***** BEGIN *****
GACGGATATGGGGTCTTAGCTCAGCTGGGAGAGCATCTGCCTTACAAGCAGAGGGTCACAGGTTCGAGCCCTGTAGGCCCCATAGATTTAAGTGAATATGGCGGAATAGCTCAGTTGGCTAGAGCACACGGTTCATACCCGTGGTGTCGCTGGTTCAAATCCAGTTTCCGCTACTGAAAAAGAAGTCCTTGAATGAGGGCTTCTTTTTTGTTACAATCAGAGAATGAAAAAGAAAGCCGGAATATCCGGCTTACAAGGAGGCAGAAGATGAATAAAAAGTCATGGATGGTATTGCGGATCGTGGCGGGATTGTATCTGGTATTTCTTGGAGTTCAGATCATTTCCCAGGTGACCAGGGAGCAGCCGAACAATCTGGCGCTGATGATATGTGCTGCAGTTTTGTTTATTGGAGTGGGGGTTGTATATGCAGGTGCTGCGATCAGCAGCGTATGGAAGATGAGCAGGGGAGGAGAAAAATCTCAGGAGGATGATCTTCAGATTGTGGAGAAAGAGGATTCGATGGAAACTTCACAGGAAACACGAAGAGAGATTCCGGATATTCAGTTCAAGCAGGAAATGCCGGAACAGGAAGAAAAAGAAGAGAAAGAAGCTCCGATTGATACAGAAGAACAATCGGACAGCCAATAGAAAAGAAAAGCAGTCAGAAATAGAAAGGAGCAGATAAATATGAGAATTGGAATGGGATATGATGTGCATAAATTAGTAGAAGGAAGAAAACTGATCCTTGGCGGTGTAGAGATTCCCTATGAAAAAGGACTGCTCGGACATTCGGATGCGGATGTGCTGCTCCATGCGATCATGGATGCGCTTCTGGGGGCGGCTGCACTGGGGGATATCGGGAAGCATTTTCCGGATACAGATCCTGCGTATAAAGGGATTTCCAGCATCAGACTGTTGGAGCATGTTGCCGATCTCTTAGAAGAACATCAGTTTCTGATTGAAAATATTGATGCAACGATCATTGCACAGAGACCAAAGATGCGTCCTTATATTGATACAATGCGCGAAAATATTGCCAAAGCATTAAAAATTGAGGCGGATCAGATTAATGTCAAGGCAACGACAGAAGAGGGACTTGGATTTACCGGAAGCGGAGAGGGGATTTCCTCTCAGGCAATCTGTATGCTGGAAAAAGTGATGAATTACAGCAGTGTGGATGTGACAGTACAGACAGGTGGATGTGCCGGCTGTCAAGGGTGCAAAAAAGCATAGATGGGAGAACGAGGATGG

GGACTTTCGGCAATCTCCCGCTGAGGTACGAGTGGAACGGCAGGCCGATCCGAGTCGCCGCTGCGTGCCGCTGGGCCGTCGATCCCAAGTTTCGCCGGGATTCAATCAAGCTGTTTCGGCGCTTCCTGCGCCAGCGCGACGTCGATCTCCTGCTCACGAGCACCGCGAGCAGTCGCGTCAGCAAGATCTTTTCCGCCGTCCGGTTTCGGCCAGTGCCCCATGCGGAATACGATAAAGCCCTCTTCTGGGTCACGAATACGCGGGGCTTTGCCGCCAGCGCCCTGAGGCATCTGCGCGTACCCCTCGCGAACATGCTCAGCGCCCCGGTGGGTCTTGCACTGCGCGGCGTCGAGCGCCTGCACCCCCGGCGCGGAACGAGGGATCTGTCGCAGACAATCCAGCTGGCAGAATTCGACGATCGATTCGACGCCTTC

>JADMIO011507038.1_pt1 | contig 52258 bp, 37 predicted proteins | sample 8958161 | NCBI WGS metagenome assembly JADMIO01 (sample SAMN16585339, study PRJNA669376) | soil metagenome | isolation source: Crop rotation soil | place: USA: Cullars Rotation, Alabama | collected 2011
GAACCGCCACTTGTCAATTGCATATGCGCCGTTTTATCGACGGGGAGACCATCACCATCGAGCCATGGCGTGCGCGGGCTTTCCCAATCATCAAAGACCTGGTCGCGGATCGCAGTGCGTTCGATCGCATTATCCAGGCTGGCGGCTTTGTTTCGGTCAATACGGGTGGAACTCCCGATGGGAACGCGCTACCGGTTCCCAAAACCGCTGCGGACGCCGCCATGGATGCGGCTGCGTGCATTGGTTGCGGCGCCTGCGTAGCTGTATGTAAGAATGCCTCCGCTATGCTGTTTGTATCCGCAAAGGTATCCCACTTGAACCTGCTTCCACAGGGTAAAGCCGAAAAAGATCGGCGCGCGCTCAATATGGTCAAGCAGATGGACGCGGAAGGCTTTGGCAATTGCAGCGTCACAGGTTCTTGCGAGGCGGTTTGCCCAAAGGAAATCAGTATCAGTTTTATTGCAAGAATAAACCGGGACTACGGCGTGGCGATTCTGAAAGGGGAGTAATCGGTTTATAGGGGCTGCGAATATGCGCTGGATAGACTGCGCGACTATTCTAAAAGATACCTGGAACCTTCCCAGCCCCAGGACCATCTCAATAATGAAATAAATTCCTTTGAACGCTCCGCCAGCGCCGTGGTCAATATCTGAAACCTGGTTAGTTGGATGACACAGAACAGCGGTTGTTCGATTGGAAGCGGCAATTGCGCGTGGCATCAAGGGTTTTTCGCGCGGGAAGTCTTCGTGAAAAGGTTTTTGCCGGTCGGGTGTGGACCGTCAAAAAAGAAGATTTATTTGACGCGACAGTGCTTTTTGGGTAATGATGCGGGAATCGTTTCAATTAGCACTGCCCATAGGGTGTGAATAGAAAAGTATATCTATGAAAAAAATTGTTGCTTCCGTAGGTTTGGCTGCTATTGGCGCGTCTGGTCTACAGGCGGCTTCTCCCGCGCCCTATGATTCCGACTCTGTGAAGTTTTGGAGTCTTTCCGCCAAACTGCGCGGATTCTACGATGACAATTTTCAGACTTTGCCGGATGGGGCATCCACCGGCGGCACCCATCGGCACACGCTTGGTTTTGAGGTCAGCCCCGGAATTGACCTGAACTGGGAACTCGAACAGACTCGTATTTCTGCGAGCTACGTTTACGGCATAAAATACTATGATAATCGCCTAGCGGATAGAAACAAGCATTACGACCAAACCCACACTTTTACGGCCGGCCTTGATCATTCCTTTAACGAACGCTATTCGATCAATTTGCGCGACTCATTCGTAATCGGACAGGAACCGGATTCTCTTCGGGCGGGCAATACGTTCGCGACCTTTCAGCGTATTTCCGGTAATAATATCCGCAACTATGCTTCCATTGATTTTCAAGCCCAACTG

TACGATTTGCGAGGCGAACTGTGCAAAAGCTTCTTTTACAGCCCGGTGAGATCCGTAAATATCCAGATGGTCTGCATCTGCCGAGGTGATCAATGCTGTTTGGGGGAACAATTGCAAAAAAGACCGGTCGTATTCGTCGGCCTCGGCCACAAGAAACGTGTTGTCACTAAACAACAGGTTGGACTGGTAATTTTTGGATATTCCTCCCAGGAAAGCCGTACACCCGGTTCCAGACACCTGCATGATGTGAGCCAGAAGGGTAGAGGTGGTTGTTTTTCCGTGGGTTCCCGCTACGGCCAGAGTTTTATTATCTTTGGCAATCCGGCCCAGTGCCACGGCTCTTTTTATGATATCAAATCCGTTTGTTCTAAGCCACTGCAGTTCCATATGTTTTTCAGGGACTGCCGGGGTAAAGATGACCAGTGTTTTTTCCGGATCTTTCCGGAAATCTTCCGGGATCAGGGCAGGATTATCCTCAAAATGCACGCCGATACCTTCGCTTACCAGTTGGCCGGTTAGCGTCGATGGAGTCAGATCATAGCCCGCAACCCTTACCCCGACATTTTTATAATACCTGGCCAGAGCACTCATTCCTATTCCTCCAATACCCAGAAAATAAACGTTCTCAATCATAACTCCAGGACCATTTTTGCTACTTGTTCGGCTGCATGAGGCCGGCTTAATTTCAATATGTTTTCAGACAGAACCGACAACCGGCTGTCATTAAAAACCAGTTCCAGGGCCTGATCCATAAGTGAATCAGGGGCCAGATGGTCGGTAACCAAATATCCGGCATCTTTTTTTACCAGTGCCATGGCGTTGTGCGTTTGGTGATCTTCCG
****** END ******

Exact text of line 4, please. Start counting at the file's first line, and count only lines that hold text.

GAACCGCCACTTGTCAATTGCATATGCGCCGTTTTATCGACGGGGAGACCATCACCATCGAGCCATGGCGTGCGCGGGCTTTCCCAATCATCAAAGACCTGGTCGCGGATCGCAGTGCGTTCGATCGCATTATCCAGGCTGGCGGCTTTGTTTCGGTCAATACGGGTGGAACTCCCGATGGGAACGCGCTACCGGTTCCCAAAACCGCTGCGGACGCCGCCATGGATGCGGCTGCGTGCATTGGTTGCGGCGCCTGCGTAGCTGTATGTAAGAATGCCTCCGCTATGCTGTTTGTATCCGCAAAGGTATCCCACTTGAACCTGCTTCCACAGGGTAAAGCCGAAAAAGATCGGCGCGCGCTCAATATGGTCAAGCAGATGGACGCGGAAGGCTTTGGCAATTGCAGCGTCACAGGTTCTTGCGAGGCGGTTTGCCCAAAGGAAATCAGTATCAGTTTTATTGCAAGAATAAACCGGGACTACGGCGTGGCGATTCTGAAAGGGGAGTAATCGGTTTATAGGGGCTGCGAATATGCGCTGGATAGACTGCGCGACTATTCTAAAAGATACCTGGAACCTTCCCAGCCCCAGGACCATCTCAATAATGAAATAAATTCCTTTGAACGCTCCGCCAGCGCCGTGGTCAATATCTGAAACCTGGTTAGTTGGATGACACAGAACAGCGGTTGTTCGATTGGAAGCGGCAATTGCGCGTGGCATCAAGGGTTTTTCGCGCGGGAAGTCTTCGTGAAAAGGTTTTTGCCGGTCGGGTGTGGACCGTCAAAAAAGAAGATTTATTTGACGCGACAGTGCTTTTTGGGTAATGATGCGGGAATCGTTTCAATTAGCACTGCCCATAGGGTGTGAATAGAAAAGTATATCTATGAAAAAAATTGTTGCTTCCGTAGGTTTGGCTGCTATTGGCGCGTCTGGTCTACAGGCGGCTTCTCCCGCGCCCTATGATTCCGACTCTGTGAAGTTTTGGAGTCTTTCCGCCAAACTGCGCGGATTCTACGATGACAATTTTCAGACTTTGCCGGATGGGGCATCCACCGGCGGCACCCATCGGCACACGCTTGGTTTTGAGGTCAGCCCCGGAATTGACCTGAACTGGGAACTCGAACAGACTCGTATTTCTGCGAGCTACGTTTACGGCATAAAATACTATGATAATCGCCTAGCGGATAGAAACAAGCATTACGACCAAACCCACACTTTTACGGCCGGCCTTGATCATTCCTTTAACGAACGCTATTCGATCAATTTGCGCGACTCATTCGTAATCGGACAGGAACCGGATTCTCTTCGGGCGGGCAATACGTTCGCGACCTTTCAGCGTATTTCCGGTAATAATATCCGCAACTATGCTTCCATTGATTTTCAAGCCCAACTG